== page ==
So on the face of it, old-school M&A activity in our industry is taking us one direction while creating the best online experiences involves going in the opposite one. Granted, ROI, measurablilty and branding are perhaps not the imperatives here, but those things are constructs, sub-contexts and products, not drivers, of the experiences that people are interested in.

Certainly, I see a clear pattern in my work. It rears its head in every project I’m involved with: we in the big agencies have the capacity to design great experiences, but they fall apart in the the execution because good websites are built by tight teams. We can’t get tight teams together because the frictions are just too great. Why? The list is long: even if the contract isn’t crippled from the start by the aforementioned split between design and build, the high-value relationships involved mean that heavily-specified designs must be delivered before “final signoff.” In turn this makes the specification phase far more important than it should be. Just ask most IAs: they spend far more time doing non-design, non-IA stuff with their nose in spreadsheets as often as user tests, protoypes or sketchbooks. The millstone of ill-conceived “pitch promises,” fixed-price contracts and old-fashioned politics also makes sure those user tests better not turn up anything disruptive – it might threaten the deadlines! Add to this the mysterious tendency for build operations having to use platforms not of their choosing, and the increasingly discussed inability to specify some kinds of interaction design so that it can be executed by developers in another building (let alone in another country), and you end up polishing the proverbial turd. It really means something when I, and others of my ilk, am more often ashamed than proud of sites I’ve designed for clients once they go live.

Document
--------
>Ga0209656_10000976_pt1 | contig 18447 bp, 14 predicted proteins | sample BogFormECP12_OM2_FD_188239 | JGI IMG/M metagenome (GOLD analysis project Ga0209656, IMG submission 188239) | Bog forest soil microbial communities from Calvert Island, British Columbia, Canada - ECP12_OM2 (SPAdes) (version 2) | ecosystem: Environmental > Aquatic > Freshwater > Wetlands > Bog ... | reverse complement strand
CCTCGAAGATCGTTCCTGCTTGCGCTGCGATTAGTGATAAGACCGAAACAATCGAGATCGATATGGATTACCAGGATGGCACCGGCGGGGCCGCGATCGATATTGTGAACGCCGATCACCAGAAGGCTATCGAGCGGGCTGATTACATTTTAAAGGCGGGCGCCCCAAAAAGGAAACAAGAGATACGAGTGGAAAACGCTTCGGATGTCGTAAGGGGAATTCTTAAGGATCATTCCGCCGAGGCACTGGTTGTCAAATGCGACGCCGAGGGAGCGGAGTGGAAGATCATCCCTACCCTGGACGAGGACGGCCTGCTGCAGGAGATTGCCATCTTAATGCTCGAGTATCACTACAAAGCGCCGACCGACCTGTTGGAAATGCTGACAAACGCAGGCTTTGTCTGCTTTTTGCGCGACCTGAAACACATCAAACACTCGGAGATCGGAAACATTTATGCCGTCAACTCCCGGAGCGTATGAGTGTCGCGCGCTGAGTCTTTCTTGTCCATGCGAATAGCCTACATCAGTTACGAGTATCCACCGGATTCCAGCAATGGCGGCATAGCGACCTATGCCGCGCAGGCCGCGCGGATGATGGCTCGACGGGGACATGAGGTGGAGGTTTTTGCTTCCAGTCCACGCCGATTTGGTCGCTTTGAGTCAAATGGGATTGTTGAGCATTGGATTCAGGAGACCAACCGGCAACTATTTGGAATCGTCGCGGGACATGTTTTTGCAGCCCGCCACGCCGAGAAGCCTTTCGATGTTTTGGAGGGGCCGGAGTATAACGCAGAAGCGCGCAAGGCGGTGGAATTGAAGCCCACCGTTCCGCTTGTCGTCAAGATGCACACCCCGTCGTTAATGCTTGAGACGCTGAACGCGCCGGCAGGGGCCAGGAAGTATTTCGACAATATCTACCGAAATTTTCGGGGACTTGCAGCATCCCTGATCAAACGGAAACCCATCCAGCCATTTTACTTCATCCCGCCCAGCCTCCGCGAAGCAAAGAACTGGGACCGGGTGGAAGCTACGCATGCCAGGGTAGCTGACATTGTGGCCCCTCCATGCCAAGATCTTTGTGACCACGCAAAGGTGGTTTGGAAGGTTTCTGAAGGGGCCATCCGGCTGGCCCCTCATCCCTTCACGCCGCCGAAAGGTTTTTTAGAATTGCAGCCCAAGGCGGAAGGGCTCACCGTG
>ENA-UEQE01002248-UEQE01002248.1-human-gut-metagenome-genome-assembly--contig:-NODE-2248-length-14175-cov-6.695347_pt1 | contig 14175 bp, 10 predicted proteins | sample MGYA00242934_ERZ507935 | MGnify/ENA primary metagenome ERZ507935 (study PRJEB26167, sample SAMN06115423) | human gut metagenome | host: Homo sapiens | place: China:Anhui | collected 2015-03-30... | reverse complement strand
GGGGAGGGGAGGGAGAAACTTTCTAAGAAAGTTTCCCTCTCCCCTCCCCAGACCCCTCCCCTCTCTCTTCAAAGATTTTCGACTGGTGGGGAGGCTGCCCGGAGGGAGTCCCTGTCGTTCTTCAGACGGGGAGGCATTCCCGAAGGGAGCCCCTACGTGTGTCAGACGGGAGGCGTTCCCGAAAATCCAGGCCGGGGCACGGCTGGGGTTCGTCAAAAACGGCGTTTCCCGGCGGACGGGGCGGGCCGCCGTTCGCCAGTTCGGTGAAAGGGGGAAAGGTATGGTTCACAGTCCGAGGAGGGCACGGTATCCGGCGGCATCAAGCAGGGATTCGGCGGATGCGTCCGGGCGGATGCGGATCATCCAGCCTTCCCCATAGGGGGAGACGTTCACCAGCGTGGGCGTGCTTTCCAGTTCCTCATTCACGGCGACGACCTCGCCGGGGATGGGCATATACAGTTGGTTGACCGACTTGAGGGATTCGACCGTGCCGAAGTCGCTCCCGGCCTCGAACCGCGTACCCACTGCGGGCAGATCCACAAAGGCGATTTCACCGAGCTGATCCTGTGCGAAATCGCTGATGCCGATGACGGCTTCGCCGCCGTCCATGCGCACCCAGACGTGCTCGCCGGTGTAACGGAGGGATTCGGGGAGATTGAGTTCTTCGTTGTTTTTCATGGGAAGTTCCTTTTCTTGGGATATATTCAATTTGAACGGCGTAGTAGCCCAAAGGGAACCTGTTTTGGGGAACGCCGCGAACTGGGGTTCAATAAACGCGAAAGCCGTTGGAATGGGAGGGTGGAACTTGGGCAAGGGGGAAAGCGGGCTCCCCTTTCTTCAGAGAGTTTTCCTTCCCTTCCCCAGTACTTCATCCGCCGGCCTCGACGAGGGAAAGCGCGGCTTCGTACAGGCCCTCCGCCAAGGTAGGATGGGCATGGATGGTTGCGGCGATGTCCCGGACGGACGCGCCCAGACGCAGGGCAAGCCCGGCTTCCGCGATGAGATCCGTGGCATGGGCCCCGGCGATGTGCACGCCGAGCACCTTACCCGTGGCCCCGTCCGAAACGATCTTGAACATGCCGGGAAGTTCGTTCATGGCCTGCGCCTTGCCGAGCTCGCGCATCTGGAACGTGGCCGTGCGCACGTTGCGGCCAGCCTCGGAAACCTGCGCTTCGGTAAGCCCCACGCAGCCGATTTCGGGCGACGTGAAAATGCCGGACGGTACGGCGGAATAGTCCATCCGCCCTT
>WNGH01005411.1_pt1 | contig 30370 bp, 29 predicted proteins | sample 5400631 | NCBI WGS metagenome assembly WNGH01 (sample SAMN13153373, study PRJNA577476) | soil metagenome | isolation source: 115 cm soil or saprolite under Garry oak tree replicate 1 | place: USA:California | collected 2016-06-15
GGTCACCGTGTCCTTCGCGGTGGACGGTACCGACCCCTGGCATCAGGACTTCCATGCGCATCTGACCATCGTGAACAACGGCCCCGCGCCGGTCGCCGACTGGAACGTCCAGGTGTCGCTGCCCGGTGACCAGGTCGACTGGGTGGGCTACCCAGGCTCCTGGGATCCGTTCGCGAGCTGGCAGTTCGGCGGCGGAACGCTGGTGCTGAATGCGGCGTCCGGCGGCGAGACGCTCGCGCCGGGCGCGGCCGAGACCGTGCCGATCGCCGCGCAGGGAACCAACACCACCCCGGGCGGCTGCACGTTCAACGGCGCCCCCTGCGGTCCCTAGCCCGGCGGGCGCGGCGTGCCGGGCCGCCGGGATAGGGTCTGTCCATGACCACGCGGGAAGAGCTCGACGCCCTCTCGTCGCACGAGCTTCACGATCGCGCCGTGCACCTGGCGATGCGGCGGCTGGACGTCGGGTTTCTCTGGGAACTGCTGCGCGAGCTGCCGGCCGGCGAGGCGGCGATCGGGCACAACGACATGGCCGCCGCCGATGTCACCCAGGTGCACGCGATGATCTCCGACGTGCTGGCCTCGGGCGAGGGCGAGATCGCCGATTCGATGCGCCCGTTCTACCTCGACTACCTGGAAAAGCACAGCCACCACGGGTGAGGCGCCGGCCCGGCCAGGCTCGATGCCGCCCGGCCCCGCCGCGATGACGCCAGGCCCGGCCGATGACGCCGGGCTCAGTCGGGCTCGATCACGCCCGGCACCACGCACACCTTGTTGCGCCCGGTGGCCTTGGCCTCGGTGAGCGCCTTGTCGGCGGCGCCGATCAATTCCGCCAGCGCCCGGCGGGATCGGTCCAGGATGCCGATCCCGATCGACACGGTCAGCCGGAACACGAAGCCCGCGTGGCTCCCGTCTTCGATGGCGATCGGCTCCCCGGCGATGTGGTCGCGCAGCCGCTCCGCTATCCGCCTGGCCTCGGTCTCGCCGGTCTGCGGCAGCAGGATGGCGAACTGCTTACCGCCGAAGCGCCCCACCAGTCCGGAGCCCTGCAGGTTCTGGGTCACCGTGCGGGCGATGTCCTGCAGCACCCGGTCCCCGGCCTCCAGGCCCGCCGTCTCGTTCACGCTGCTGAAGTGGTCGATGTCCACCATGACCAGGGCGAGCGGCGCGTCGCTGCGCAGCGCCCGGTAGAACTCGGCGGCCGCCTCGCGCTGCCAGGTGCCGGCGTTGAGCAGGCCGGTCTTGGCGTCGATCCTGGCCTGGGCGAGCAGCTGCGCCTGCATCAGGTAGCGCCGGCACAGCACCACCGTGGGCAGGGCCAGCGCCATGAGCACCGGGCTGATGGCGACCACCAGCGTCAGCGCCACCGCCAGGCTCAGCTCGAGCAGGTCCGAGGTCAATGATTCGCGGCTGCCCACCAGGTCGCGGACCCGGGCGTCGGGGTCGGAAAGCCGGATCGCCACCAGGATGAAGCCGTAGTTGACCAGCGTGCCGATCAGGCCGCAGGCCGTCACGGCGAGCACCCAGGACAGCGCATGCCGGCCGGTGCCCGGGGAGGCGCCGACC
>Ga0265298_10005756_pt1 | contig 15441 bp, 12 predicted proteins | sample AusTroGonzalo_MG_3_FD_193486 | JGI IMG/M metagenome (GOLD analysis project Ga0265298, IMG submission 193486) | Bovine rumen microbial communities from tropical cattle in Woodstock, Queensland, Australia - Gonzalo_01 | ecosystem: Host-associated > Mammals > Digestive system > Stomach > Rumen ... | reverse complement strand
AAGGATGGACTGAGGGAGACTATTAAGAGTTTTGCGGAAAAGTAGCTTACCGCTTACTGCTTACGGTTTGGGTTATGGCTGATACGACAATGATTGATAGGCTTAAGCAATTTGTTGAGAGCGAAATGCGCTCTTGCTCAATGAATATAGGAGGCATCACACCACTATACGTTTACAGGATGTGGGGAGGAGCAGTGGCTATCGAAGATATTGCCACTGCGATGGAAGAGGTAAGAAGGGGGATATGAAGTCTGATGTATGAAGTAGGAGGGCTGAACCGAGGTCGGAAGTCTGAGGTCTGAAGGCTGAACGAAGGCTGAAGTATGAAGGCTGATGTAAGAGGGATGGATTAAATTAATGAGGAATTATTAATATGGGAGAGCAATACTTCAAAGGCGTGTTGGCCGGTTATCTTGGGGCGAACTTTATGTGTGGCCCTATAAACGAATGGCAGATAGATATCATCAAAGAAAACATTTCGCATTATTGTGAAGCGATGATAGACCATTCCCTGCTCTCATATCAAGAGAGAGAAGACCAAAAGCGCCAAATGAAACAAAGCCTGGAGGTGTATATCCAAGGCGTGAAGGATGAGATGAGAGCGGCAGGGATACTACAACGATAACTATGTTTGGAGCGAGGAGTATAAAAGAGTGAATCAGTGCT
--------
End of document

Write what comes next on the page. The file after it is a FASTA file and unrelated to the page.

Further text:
Moan, moan, moan. But there is something that could be done. Something that would not only allow us to compete with those who are currently producing the best experiences, but also allows us to make use of our size. That thing is, to coin a phrase, “constructive stovepiping.” After years of assuming that economies of scale exist in web design, and that “knowledge sharing” and communication across disciplines was best, circumstances may show this is now not the case. If such things really produced the best work, then we would have found them easier (or at least more attractive) as we saw their supposed benefits bear fruit. Instead, what has been notable is that the larger agencies have seen diseconomies of scale, inefficiency beyond basic resource sharing, and a lack of creativity while the likes of 37 Signals, Headshift and (gasp!) Google and Yahoo lead the way.

Perhaps this is just an inevitable side-effect of size. But why not keep it small while getting bigger? Fight integration; resist the compulsory sharing of information until those who want it ask for it. Eschew the constructions of internal efficiencies – they’re doomed anyway as they have always been. We all know what we’re trying to do – that’s not contended – so instead focus on small teams with specialisms able to carry their ideas though to good execution. If this can be done while allowing these teams to make use of the larger size of their parent organisation on demand (facilities, consultation, support) then the newly-merged entity will really start to make sense.

I fear that for now at least, things will go the other way. The drive to a “full-service” identity will instead compound the problem and once the flush of the initial merger wears off, the current pattern of frustration will weave ever tighter into our work.